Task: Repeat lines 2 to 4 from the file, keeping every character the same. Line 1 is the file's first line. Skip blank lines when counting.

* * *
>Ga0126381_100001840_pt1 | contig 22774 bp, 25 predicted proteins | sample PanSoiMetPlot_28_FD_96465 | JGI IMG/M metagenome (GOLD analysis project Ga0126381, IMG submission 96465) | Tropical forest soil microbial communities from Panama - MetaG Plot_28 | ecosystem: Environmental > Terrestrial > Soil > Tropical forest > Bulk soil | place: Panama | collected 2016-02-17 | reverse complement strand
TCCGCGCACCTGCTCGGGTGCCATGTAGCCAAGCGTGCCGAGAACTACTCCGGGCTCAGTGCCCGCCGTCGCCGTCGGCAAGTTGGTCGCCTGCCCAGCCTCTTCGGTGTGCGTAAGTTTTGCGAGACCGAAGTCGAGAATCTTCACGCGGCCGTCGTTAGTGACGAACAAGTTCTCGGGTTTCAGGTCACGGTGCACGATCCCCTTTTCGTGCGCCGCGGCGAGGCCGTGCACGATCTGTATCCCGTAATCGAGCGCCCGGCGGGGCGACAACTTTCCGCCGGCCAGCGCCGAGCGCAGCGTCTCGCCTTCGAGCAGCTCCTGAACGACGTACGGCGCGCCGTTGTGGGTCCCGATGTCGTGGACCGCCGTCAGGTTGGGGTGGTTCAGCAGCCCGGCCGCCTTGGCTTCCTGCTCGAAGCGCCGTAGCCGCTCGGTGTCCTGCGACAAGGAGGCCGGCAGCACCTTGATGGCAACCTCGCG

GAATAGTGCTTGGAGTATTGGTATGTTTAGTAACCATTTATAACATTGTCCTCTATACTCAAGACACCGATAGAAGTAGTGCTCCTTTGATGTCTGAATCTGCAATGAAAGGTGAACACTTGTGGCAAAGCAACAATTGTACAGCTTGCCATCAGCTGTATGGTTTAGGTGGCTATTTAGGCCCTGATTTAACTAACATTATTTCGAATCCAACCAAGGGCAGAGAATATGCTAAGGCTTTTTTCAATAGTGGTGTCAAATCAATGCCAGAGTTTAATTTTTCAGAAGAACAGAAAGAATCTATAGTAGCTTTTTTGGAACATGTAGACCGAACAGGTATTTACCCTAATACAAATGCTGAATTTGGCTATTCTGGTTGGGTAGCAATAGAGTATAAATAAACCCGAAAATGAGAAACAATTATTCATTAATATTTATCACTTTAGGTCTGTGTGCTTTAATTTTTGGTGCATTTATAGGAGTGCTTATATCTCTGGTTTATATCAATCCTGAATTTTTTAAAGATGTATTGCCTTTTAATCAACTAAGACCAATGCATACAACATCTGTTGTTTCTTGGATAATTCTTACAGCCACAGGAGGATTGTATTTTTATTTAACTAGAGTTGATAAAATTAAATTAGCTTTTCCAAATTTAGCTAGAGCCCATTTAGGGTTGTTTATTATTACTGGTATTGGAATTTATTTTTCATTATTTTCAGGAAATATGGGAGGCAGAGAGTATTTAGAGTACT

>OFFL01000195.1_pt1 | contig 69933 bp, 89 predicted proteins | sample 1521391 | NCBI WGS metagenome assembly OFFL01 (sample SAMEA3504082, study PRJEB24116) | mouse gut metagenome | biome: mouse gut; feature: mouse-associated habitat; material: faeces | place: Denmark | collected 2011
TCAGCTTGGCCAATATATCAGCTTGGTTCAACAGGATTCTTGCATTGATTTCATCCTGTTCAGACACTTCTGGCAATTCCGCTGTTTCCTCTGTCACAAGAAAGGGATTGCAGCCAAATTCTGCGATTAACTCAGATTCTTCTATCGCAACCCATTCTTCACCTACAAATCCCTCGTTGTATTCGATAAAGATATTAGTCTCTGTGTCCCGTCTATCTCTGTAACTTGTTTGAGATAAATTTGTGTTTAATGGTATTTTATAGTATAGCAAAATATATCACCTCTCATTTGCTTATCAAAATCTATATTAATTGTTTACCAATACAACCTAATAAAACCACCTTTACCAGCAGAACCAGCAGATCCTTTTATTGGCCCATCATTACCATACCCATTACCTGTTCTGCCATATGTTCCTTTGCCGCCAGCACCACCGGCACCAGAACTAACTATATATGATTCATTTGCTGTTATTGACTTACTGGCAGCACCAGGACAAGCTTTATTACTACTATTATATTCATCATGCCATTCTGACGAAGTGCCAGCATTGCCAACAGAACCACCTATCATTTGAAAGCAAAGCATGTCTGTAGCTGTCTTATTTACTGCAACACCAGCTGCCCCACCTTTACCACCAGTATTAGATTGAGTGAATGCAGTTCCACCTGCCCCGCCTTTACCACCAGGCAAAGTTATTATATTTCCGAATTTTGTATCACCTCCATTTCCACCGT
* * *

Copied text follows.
TCCGCGCACCTGCTCGGGTGCCATGTAGCCAAGCGTGCCGAGAACTACTCCGGGCTCAGTGCCCGCCGTCGCCGTCGGCAAGTTGGTCGCCTGCCCAGCCTCTTCGGTGTGCGTAAGTTTTGCGAGACCGAAGTCGAGAATCTTCACGCGGCCGTCGTTAGTGACGAACAAGTTCTCGGGTTTCAGGTCACGGTGCACGATCCCCTTTTCGTGCGCCGCGGCGAGGCCGTGCACGATCTGTATCCCGTAATCGAGCGCCCGGCGGGGCGACAACTTTCCGCCGGCCAGCGCCGAGCGCAGCGTCTCGCCTTCGAGCAGCTCCTGAACGACGTACGGCGCGCCGTTGTGGGTCCCGATGTCGTGGACCGCCGTCAGGTTGGGGTGGTTCAGCAGCCCGGCCGCCTTGGCTTCCTGCTCGAAGCGCCGTAGCCGCTCGGTGTCCTGCGACAAGGAGGCCGGCAGCACCTTGATGGCAACCTCGCG

GAATAGTGCTTGGAGTATTGGTATGTTTAGTAACCATTTATAACATTGTCCTCTATACTCAAGACACCGATAGAAGTAGTGCTCCTTTGATGTCTGAATCTGCAATGAAAGGTGAACACTTGTGGCAAAGCAACAATTGTACAGCTTGCCATCAGCTGTATGGTTTAGGTGGCTATTTAGGCCCTGATTTAACTAACATTATTTCGAATCCAACCAAGGGCAGAGAATATGCTAAGGCTTTTTTCAATAGTGGTGTCAAATCAATGCCAGAGTTTAATTTTTCAGAAGAACAGAAAGAATCTATAGTAGCTTTTTTGGAACATGTAGACCGAACAGGTATTTACCCTAATACAAATGCTGAATTTGGCTATTCTGGTTGGGTAGCAATAGAGTATAAATAAACCCGAAAATGAGAAACAATTATTCATTAATATTTATCACTTTAGGTCTGTGTGCTTTAATTTTTGGTGCATTTATAGGAGTGCTTATATCTCTGGTTTATATCAATCCTGAATTTTTTAAAGATGTATTGCCTTTTAATCAACTAAGACCAATGCATACAACATCTGTTGTTTCTTGGATAATTCTTACAGCCACAGGAGGATTGTATTTTTATTTAACTAGAGTTGATAAAATTAAATTAGCTTTTCCAAATTTAGCTAGAGCCCATTTAGGGTTGTTTATTATTACTGGTATTGGAATTTATTTTTCATTATTTTCAGGAAATATGGGAGGCAGAGAGTATTTAGAGTACT

>OFFL01000195.1_pt1 | contig 69933 bp, 89 predicted proteins | sample 1521391 | NCBI WGS metagenome assembly OFFL01 (sample SAMEA3504082, study PRJEB24116) | mouse gut metagenome | biome: mouse gut; feature: mouse-associated habitat; material: faeces | place: Denmark | collected 2011